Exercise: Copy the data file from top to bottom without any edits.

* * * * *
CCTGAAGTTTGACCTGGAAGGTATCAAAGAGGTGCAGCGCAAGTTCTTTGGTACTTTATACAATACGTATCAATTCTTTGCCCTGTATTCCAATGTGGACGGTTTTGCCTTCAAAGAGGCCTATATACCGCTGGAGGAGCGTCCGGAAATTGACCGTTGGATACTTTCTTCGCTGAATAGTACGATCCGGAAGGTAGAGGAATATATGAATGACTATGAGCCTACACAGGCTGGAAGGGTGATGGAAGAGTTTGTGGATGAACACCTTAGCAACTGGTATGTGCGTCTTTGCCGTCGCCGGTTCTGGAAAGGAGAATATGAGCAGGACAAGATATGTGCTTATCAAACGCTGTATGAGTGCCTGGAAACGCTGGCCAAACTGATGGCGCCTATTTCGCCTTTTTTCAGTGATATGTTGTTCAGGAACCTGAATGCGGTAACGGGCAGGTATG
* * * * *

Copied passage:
CCTGAAGTTTGACCTGGAAGGTATCAAAGAGGTGCAGCGCAAGTTCTTTGGTACTTTATACAATACGTATCAATTCTTTGCCCTGTATTCCAATGTGGACGGTTTTGCCTTCAAAGAGGCCTATATACCGCTGGAGGAGCGTCCGGAAATTGACCGTTGGATACTTTCTTCGCTGAATAGTACGATCCGGAAGGTAGAGGAATATATGAATGACTATGAGCCTACACAGGCTGGAAGGGTGATGGAAGAGTTTGTGGATGAACACCTTAGCAACTGGTATGTGCGTCTTTGCCGTCGCCGGTTCTGGAAAGGAGAATATGAGCAGGACAAGATATGTGCTTATCAAACGCTGTATGAGTGCCTGGAAACGCTGGCCAAACTGATGGCGCCTATTTCGCCTTTTTTCAGTGATATGTTGTTCAGGAACCTGAATGCGGTAACGGGCAGGTATG